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Discussion Starter · #1 ·
I made a long hive that holds 23 or 24 deep frames and am wondering how to best winter the bees. Would it be better to
1.--Make it a "split level" by setting a deep hive body on top of the brood area (with their winter honey supply) and close off the back half of the hive or
2.--leave everything as it is now-"ranch style"?

Seems like option 1. would give easier access to the pantry but maybe the bees would have more trouble keeping warm with the extra closed-off space?

Thanks

Bob
 

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Bob
I'm a newbee tobut I would think option #1 would be better as bees move up in the winter. As for the warmth I've read in several places that bees heat the cluster not the box so as far as warmth they should be fine
 

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Well, since you asked twice, I'll give mine. "Wanted or not"

Buy three langstroth hive bodies and add enough empty frames to fill the third box. The bees can care for a vertical nest better than a horizontal nest, and we can advise better on setups we are familiar with.
 

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Discussion Starter · #5 ·
Thanks iddee--your opinion is definitely wanted and appreciated!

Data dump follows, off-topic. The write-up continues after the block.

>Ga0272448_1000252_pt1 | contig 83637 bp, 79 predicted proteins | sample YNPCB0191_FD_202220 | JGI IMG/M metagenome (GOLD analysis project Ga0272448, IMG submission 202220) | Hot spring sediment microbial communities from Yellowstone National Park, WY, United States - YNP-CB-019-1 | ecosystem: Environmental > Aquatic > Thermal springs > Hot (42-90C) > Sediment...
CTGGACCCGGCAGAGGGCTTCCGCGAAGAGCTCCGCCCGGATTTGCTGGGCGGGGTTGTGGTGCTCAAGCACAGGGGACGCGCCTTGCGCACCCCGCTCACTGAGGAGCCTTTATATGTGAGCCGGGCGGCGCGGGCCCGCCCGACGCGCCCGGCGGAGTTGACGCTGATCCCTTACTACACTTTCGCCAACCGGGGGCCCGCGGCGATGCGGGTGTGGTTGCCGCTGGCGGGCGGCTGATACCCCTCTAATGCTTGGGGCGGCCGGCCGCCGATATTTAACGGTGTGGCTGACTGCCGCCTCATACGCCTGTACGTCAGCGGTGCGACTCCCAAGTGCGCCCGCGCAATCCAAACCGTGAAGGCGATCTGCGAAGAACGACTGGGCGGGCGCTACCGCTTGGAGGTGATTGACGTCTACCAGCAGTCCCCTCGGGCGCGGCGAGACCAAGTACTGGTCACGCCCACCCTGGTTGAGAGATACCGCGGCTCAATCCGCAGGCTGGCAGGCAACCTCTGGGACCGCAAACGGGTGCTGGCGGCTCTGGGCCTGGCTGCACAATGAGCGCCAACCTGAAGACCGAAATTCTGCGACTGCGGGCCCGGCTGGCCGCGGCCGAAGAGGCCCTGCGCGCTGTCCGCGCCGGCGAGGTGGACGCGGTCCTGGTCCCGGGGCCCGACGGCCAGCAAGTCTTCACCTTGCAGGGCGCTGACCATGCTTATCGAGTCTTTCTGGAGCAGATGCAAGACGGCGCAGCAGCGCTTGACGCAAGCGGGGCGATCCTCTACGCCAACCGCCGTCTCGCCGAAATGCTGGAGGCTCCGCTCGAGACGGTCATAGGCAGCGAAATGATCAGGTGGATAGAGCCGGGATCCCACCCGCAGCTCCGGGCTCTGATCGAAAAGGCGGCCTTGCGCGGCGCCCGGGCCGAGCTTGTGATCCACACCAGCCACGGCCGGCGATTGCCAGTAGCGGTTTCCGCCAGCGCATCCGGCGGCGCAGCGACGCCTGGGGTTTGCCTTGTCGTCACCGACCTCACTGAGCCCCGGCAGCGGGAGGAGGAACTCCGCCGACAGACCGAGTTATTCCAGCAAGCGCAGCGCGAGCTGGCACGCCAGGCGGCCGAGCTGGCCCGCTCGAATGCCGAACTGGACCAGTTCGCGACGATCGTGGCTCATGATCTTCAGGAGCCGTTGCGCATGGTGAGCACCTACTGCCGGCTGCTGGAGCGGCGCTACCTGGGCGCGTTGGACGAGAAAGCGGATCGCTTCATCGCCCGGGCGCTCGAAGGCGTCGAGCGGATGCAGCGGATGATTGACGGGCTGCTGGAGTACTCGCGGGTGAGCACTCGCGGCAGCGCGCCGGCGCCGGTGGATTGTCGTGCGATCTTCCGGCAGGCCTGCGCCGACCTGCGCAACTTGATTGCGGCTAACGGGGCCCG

I didn't explain it well, but my intent with the long hive was to try a "top bar" type hive but with empty frames instead of only top bars. I had some old hive bodies so I cut the side off of a couple and fastened them together to make a "double wide" langstroth and made a follower board to restrict the space and a screened base to mount it on. I started it with four or five frames of brood/honey/pollen in late May and let the bees raise their own queen. I had hoped the bees would build it up enough to let me steal a comb or two of honey.

That didn't happen but they did build up enough to cover 10 or 12 frames and gather a fair amount of honey. I also have 7 or 8 frames of capped honey I took from one of my other two (langstroth) hives that I thought was honey bound that I will give them for winter.

Anyway I will take your advice (sorta) by closing off one end of the long hive and putting their stores overhead.

There's so many neat ideas on this forum I may never get done experimenting!

Bob
 

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I would like to have a top bar or two myself, but in my opinion, I am too far north. I think the top bar is fantastic for the tropics, but since I lived in the quad-cities for ten years, I think I can safely say you DO NOT live in the tropics. :D
The bees in the colder climates need more vertical area.


Remember, It's just an old *******'s opinion, with no scientific evidence to back it up.
 

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If you have a horizontal hive, I would remove all the supers and make sure the cluster is at one end or the other. It really doesn't matter WHICH end, just pick the one that is already the closest to the cluster. Pull the frames on the smaller side and slide over the frames with the cluster. This way they start at one end and work their way to the other end. If the start in the middle they will work their way one way and get stuck at the end. If you leave a super on and they work up into the super, they will be even less likely to go back and pick up the stores below and behind them.
 
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